A well-placed source close to the deal told businessdigest that deep-pocketed investors of South African origin were keen to snap up the 57% stake that the Reserve Bank of Zimbabwe holds through the Finance Trust of Zimbabwe.
However, this would be in contrast to the indigenisation law which states that 51% of companies’ shares must be held by indigenous Zimbabweans. On the other hand, government has been known to exempt foreign companies such as Essar.
The transaction comes at a time when TPH has reported a 45% slump in its earnings for the half-year ended February 29, as tight liquidity, high interest rates and low disposable incomes weighed down group operations.
Despite a 16% increase in overall group turnover to US$22 million from US$19 million in the previous comparable period, net profit after tax for the first half dropped to US$908 134 from US$1 665 586 at February 2011.
“The deal is worth just over US$11 million and a due diligence exercise will commence anytime this week, unfortunately for confidentiality reasons, I cannot tell you who the investors are,” the source said, adding that deal comes with prospects for further capital injection and a potential for management and staff to acquire 10% of the company.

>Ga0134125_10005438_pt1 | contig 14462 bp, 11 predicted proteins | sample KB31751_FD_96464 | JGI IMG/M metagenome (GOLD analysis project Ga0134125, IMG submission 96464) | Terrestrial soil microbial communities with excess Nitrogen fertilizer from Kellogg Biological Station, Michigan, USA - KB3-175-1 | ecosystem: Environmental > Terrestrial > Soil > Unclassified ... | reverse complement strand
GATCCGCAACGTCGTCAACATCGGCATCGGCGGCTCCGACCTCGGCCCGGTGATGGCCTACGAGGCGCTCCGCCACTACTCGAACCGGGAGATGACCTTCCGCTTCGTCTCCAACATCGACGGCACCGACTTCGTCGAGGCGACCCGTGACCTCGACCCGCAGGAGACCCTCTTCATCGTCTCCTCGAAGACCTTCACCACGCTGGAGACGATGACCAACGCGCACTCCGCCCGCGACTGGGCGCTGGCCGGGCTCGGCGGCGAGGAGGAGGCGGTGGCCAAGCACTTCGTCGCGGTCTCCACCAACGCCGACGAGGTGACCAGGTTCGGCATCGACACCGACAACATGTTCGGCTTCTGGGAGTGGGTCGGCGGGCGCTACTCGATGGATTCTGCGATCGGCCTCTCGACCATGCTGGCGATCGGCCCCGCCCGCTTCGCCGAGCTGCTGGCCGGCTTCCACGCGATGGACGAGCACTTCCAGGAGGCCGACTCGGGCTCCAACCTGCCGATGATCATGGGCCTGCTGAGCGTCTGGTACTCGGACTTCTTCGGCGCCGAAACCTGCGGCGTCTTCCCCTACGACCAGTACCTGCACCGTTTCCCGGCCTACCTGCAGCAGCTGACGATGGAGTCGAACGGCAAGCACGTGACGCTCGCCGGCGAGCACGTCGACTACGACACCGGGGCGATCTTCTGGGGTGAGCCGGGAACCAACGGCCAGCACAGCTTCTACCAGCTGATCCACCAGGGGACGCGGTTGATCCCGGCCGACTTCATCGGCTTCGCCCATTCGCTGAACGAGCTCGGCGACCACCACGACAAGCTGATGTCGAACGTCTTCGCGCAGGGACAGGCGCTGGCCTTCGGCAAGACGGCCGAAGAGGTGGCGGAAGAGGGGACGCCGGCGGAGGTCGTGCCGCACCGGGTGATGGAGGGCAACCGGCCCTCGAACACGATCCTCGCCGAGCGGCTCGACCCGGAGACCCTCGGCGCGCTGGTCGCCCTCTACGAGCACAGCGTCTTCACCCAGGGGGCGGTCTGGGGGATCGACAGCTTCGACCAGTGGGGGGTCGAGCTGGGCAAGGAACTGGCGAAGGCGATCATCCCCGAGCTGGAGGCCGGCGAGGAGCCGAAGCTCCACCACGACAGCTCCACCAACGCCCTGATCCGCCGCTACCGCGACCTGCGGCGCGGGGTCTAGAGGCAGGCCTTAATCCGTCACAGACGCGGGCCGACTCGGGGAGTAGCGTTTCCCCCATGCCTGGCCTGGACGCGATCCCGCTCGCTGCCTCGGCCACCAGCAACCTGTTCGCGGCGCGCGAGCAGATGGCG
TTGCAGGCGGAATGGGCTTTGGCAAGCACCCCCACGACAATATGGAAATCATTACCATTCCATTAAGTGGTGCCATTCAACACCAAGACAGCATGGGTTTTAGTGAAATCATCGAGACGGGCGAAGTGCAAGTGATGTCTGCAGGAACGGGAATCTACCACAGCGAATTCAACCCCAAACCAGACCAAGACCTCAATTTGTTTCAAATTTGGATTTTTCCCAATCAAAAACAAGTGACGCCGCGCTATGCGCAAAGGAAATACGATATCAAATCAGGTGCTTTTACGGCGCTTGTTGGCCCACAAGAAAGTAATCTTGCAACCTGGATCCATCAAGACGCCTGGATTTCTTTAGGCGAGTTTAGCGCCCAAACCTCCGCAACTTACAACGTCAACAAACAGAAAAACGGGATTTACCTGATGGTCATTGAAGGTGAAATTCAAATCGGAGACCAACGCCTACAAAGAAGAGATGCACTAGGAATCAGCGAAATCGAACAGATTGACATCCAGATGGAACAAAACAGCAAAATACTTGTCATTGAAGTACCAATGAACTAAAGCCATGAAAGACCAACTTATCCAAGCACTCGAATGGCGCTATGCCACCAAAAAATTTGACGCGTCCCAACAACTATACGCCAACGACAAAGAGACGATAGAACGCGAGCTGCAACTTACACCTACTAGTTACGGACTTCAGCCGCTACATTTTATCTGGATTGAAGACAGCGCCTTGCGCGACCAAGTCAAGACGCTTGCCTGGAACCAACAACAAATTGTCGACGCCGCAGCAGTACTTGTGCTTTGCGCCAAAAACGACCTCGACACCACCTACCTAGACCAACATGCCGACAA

Group CEO Charles Nyambuya declined to shed light on the transaction saying he could not comment on shareholder issues. Asked what management was doing to turnaround the company’s fortunes, Nyambuya said that the company was actively developing new areas of business growth, such as rural district councils which are benefiting from the Zinara road fund and have to re-tool in order to construct and repair roads.
“New investment in mining is suffering primarily due to perceptions around the indigenisation drive. Whilst there is nothing wrong with the programme it is the presentation and packaging that is partly changing company strategies in mining.
“We have a situation now were some miners prefer to lease earthmoving equipment as opposed to buying and this has affected our volumes at Barzem”, he said.
Management attributed declining service volumes to tight liquidity on the market with some customers, especially farmers, struggling to pay for the servicing of equipment.
The company also said that it had good relations with its financial partners and was pursuing leasing deals with a major finance house for its key customers.
TPH is also working on deals with mining syndicates to and new sugar cane farmers who require tractors and dump trucks.
According to group company secretary, Farai Marwira, the company recently launched the Forland motor vehicle brand at Puzey and Payne whilst a new tractor franchise was added to Farmec.